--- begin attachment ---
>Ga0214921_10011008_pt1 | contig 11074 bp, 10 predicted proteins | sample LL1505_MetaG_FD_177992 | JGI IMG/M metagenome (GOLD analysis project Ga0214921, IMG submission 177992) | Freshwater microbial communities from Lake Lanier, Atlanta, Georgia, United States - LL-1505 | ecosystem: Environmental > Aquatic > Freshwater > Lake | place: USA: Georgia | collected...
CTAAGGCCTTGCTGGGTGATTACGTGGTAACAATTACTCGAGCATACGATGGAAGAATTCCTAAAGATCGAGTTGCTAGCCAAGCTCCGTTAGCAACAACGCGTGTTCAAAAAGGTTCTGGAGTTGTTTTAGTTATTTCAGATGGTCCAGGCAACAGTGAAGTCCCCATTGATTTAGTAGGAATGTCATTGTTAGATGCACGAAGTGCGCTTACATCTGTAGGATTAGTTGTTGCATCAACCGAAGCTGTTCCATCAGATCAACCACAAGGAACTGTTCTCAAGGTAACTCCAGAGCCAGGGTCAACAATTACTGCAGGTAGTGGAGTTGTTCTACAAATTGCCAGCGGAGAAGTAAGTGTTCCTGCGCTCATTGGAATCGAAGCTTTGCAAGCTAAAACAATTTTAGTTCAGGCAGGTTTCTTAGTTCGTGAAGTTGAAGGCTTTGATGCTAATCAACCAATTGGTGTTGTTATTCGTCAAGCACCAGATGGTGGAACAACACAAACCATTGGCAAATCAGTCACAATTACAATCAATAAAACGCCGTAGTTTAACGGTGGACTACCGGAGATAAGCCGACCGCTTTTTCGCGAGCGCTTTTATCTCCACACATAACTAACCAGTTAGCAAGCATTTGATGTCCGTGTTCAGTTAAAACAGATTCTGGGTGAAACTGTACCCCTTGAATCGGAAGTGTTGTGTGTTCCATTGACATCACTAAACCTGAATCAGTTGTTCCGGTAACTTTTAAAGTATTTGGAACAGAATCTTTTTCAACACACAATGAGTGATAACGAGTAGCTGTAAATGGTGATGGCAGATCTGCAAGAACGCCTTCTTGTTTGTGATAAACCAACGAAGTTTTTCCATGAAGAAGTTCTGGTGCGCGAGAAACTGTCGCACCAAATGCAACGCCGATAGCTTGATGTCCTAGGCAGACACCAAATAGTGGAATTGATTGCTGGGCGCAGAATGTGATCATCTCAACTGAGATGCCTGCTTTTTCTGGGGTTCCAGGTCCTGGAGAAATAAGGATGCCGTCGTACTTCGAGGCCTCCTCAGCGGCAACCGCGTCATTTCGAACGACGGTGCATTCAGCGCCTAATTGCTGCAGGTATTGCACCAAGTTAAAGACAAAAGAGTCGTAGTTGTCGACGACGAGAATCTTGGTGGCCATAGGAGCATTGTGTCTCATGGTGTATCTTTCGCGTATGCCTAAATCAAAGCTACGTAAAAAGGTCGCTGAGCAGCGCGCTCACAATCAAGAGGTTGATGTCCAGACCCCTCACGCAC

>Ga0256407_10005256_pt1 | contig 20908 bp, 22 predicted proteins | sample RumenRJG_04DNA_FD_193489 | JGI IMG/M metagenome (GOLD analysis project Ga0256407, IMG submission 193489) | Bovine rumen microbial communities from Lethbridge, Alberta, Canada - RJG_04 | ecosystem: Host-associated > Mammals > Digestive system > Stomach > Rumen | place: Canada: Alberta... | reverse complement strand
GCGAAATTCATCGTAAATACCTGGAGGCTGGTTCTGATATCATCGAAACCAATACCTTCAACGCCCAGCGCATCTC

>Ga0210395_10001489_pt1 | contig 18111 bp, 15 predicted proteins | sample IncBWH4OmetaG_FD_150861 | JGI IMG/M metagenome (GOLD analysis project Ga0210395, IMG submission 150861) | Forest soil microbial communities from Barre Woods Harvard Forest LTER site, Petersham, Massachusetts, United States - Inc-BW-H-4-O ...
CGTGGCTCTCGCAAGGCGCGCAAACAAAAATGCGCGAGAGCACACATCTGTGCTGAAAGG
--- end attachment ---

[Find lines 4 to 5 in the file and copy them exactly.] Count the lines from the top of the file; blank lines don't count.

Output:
GCGAAATTCATCGTAAATACCTGGAGGCTGGTTCTGATATCATCGAAACCAATACCTTCAACGCCCAGCGCATCTC

>Ga0210395_10001489_pt1 | contig 18111 bp, 15 predicted proteins | sample IncBWH4OmetaG_FD_150861 | JGI IMG/M metagenome (GOLD analysis project Ga0210395, IMG submission 150861) | Forest soil microbial communities from Barre Woods Harvard Forest LTER site, Petersham, Massachusetts, United States - Inc-BW-H-4-O ...